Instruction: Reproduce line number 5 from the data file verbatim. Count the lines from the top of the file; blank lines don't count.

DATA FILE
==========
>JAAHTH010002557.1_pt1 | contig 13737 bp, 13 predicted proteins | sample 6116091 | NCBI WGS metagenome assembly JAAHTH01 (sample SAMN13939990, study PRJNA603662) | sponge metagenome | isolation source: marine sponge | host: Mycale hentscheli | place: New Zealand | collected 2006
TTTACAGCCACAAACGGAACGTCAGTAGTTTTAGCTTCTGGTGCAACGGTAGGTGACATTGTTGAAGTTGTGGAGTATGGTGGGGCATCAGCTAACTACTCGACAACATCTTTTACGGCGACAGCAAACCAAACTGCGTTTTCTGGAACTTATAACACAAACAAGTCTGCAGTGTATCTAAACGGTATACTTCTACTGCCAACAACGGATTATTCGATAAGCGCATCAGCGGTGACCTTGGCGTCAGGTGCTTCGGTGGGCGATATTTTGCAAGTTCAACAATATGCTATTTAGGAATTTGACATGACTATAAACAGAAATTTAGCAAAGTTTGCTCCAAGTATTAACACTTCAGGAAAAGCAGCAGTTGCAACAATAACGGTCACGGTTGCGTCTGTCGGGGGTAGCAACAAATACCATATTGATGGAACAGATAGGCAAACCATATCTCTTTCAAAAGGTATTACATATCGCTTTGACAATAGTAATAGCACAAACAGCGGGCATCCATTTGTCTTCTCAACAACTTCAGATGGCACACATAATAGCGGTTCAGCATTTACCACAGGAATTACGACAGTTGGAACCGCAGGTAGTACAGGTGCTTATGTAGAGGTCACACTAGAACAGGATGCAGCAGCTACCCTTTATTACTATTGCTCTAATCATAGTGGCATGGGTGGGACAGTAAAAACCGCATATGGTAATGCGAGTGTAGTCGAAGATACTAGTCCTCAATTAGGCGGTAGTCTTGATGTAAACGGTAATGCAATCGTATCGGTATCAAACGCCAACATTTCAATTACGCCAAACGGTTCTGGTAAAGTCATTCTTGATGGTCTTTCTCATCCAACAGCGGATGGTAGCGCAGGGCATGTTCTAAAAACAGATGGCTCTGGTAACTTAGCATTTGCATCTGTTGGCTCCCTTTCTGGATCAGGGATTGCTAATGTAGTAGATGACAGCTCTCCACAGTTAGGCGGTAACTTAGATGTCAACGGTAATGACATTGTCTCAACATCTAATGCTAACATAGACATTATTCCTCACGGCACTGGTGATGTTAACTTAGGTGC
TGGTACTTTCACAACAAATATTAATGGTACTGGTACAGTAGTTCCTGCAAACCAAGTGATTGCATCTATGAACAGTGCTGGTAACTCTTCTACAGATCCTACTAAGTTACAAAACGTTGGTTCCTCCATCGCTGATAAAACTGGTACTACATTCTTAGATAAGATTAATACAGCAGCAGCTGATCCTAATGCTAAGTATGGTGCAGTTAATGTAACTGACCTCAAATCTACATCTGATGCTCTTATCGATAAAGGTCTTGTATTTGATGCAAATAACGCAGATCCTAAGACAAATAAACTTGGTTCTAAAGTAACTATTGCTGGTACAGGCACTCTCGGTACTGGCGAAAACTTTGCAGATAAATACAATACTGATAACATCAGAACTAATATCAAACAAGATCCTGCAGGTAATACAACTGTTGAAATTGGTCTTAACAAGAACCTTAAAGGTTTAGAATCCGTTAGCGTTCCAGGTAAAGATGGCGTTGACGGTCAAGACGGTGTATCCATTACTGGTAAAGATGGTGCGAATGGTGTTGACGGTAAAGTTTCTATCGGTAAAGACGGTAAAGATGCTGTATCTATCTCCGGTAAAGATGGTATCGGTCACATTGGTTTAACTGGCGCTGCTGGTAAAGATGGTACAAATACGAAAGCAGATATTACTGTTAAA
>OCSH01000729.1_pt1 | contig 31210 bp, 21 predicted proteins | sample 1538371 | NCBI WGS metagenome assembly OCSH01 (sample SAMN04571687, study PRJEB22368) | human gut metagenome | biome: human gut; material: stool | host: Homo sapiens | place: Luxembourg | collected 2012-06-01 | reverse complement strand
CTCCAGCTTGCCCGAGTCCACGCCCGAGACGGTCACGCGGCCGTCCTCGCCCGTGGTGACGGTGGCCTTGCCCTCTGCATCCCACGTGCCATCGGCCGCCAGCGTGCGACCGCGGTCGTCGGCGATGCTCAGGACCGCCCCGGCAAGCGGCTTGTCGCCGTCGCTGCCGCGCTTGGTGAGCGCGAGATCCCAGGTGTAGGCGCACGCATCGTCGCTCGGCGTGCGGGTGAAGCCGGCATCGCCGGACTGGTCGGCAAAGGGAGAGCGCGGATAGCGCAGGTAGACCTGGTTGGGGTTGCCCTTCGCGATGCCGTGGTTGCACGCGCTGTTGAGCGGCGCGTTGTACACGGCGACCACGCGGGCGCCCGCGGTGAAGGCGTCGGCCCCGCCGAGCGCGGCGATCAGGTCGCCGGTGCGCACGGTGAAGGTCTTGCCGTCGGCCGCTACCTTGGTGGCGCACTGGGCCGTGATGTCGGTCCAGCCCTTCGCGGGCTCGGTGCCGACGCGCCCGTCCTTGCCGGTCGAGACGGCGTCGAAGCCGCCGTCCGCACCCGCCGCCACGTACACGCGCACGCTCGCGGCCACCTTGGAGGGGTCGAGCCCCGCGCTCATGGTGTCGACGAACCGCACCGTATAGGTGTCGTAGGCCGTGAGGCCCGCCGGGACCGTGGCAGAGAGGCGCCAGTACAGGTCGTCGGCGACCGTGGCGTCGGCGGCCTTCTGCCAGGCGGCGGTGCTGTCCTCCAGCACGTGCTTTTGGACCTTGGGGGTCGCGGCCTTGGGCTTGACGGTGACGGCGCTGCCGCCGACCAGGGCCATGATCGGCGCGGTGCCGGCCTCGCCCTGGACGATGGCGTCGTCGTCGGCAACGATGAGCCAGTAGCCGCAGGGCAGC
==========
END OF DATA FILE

CTCCAGCTTGCCCGAGTCCACGCCCGAGACGGTCACGCGGCCGTCCTCGCCCGTGGTGACGGTGGCCTTGCCCTCTGCATCCCACGTGCCATCGGCCGCCAGCGTGCGACCGCGGTCGTCGGCGATGCTCAGGACCGCCCCGGCAAGCGGCTTGTCGCCGTCGCTGCCGCGCTTGGTGAGCGCGAGATCCCAGGTGTAGGCGCACGCATCGTCGCTCGGCGTGCGGGTGAAGCCGGCATCGCCGGACTGGTCGGCAAAGGGAGAGCGCGGATAGCGCAGGTAGACCTGGTTGGGGTTGCCCTTCGCGATGCCGTGGTTGCACGCGCTGTTGAGCGGCGCGTTGTACACGGCGACCACGCGGGCGCCCGCGGTGAAGGCGTCGGCCCCGCCGAGCGCGGCGATCAGGTCGCCGGTGCGCACGGTGAAGGTCTTGCCGTCGGCCGCTACCTTGGTGGCGCACTGGGCCGTGATGTCGGTCCAGCCCTTCGCGGGCTCGGTGCCGACGCGCCCGTCCTTGCCGGTCGAGACGGCGTCGAAGCCGCCGTCCGCACCCGCCGCCACGTACACGCGCACGCTCGCGGCCACCTTGGAGGGGTCGAGCCCCGCGCTCATGGTGTCGACGAACCGCACCGTATAGGTGTCGTAGGCCGTGAGGCCCGCCGGGACCGTGGCAGAGAGGCGCCAGTACAGGTCGTCGGCGACCGTGGCGTCGGCGGCCTTCTGCCAGGCGGCGGTGCTGTCCTCCAGCACGTGCTTTTGGACCTTGGGGGTCGCGGCCTTGGGCTTGACGGTGACGGCGCTGCCGCCGACCAGGGCCATGATCGGCGCGGTGCCGGCCTCGCCCTGGACGATGGCGTCGTCGTCGGCAACGATGAGCCAGTAGCCGCAGGGCAGC